Vector GPS system


The original Vector GPS system is used to point into the direction of the destination. The information of the destination is programmed using a car phone, the main processor determines the direction from the current position, indicates speed, position and time. This processor gets its information from a GPS receiver module which communicates with a binary protocol to the main processor, unfortunately this is not the most common GPS data, it is a 9600baud data stream with only numbers and no readable text.





To make the GPS data useful for external devices the data must be translated to a standard NMEA protocol, this will be done here by PIC processor. With the NMEA output the Vector GPS can be used for APRS and several PC programs such as Route66, Microsoft autoroute, Navigis, Seaclear and Easytravel.





Components needed


The GPS will remain in original state, the added conponents are:

-         3* 12k resistors

-         1* 4k7 resistor

-         1* BC557 transistor

-         1* PIC processor


PIC processor


The PIC processor is connected to the data output of the GPS, external clock, supply and the level converter to the serial output. The PIC is a regular PIC16F84 or compatible, this is the firmware.



All other pins are unused and programmed as inputs. Pin 6 has been used for debugging only, this output is high when sending data and low when receiving data from the GPS. This pin is not needed but may not be shorted…


 The most easy location of the PIC is the large connector next to the antenna while all connections needed for the PIC are availble at this location.


The VCC (+5V) to the display part goes through the 4th pin from the right, the PIC can be soldered directly at this point.

This is the same for the GND, by removing the varnish, pin 5 of the PIC can be soldered at the ground. These are the only 2 pins fixed directly to the PCB.

The data output from the GPS is available at the second pin from the left, the first row. This is the 9600baud serial data at 5V level which goes to the PIC.

A 3.57MHz clock is needed for the processor, this clock is already available at pin 9 of a ‘TDK’ chip, the oscillator part.

The 12k resistor is needed as pull-up for the reset input of the PIC, it must be place between VCC and pin 4.


The last connection of the PIC is the NMEA data output, at this point still 5V level. It will be converted and connected to pin 2 of the com port.



Remove the unused pins first to prevent shorts to the other connector pins… Don’t cut the supply pins 5 and 14 because they will be used to fix the PIC to the board.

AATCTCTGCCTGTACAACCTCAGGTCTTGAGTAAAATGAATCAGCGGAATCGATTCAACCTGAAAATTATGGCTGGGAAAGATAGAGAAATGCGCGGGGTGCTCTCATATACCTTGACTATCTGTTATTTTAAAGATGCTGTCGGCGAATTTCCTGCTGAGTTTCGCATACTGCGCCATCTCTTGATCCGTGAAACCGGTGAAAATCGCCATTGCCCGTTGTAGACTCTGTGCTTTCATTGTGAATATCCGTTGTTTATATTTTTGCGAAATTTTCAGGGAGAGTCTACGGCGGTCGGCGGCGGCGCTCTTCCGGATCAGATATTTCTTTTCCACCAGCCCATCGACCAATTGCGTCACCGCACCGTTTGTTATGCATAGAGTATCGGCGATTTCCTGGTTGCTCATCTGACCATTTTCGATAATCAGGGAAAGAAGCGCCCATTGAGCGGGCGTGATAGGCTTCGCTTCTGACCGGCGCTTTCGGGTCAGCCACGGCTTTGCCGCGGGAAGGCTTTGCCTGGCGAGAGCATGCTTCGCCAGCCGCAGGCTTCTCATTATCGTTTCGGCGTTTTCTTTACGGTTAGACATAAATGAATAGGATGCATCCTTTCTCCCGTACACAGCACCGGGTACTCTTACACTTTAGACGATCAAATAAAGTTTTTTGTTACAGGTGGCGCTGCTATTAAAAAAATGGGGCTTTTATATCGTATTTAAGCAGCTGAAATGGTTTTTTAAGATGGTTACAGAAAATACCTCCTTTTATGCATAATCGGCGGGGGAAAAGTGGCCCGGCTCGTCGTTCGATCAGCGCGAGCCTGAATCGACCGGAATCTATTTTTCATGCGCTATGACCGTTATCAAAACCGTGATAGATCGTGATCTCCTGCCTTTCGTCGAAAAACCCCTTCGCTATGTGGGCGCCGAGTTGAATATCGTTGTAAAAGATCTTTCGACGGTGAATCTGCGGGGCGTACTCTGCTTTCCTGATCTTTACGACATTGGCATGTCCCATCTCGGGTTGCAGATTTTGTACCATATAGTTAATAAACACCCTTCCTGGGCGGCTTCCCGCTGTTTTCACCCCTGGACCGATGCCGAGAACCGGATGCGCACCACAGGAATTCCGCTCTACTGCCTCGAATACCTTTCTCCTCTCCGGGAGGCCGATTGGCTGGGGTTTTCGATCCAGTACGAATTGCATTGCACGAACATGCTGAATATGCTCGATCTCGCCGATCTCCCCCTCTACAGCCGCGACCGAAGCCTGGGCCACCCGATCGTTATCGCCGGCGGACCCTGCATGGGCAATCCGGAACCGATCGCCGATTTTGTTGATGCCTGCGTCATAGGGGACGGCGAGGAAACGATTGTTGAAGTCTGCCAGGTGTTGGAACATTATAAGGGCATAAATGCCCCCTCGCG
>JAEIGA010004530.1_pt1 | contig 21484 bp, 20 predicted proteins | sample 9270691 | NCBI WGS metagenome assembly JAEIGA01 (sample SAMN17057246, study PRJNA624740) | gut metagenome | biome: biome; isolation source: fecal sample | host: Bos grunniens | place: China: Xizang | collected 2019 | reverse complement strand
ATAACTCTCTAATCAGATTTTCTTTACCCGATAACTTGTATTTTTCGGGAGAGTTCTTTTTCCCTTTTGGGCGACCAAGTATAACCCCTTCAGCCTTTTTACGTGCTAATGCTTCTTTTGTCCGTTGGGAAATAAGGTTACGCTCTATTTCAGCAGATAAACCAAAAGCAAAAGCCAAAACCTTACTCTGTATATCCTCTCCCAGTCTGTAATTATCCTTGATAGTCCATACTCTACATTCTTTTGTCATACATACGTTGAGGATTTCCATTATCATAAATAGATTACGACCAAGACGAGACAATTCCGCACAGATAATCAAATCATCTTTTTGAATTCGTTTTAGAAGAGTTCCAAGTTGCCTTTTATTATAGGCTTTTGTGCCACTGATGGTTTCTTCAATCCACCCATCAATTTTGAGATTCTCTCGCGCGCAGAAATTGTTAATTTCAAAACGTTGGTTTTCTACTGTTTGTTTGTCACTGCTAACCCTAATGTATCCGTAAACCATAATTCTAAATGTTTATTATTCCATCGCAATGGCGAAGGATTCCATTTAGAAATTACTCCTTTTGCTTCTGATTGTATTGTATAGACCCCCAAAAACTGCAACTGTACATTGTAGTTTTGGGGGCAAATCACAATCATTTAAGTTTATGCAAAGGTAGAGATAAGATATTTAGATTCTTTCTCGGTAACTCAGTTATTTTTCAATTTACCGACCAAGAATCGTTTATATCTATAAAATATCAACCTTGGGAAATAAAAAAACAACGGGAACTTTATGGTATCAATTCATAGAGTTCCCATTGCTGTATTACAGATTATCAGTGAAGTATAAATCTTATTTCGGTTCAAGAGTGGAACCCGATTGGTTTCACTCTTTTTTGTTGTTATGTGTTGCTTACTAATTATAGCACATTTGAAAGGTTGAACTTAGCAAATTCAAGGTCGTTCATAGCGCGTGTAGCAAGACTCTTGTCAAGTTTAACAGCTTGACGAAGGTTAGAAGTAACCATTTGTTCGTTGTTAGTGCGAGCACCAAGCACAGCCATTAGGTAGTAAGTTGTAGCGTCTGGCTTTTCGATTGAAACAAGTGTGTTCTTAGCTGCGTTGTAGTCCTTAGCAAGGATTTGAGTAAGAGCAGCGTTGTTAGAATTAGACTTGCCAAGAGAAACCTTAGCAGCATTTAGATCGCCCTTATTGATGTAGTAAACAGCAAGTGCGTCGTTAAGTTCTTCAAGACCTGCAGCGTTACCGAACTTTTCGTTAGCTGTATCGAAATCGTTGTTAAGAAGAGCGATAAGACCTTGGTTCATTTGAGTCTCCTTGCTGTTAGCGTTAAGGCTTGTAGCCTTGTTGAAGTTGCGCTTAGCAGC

Level converter


The 5V NMEA output must be inverted and shifted to a negative voltage for RS232 standard. This simplified level converter uses the –10V of the LCD display, the best solution is still a MAX232 but this simple circuit works fine on laptops.




The two 12k resistors are dividing the –10V to –5V for a logic 1 at the NMEA output of the PIC, in this case the BC557 is not conducting. When the PIC’s output is a logic 0 the transistor will be open and pulls the –5V to +5V.




The pin at the right of connector JP8 is the –10V output of the LCD display, this voltage goes to the VEE input via the contrast potmeter at the main board. This point must be soldered to one 12k resistor, the other side to the second 12k resistor, the other side of this second resistor must be connected to ground. There is a hole in the main board next to the metal cap, this is a good place for the ground.




The transistor must have the +5V supply on its Emitter input, the same point as the VCC of the PIC and the pull-up resistor for the reset. The pin in the middle (B) is the NMEA output of the PIC via the 4k7 resistor, the 3rd pin C is the output to the serial port together with the twe 12k resistors on the other board.




Laptop in the Car or Boat


The connection between the GPS and the laptop is done by the serial port, this is a 9 pin sub-d connector in most cases. Only connecting the RXD (pin 2 of the 9 pin sub-D) and the GND (pin 5 of the 9 pin sub-D) is enough, the PC doesn't have to send data to the GPS.


Connecting the ground is, of course, very important. The GPS is connected to the 12V supply of the car or boat, if the ground of the laptop is floating, the voltage difference between GPS and laptop can cause damage to the serial port! This is also a problem when using a voltage converter to 220V and the original converter of the laptop, never unplug the GPS before disconnecting or switching off the converter. While unplugging the GND may disconnect earlier than the RXD signal, in this case the (very high) leakage voltage will flow through the comport. I had to replace my MAX3243 once...


Be aware of converters which can fed the laptop directly from the 12V, some converters generate a negative voltage and just swap the polarity! In this case the ground of the laptop is a negative voltage betwee -15V and -20V (the voltage of the laptop). This means the ground of the serial port is also negative, when connected to the real ground in the GPS the converter is shorted, this (high) current will flow through both the laptop and gps. If you want to use such a converter, check if the ground of the 12V input is directly connected to the ground of the output with a resistor meter before buying the converter.




The complete data is sent once in two seconds, sending all lines at once is takes too much time for the PIC.














The most common line GPRMC is sent every second for most applications. Only a few applications only use GPGGA, GPVTG and GPGLL, these lines are implemented but only refreshed once in 2 seconds.


The line GPGSA indicates the used satellites, GPGSV gives the signal strengths of all satellites. The position information of all satellites is not given by the GPS receiver in this mode.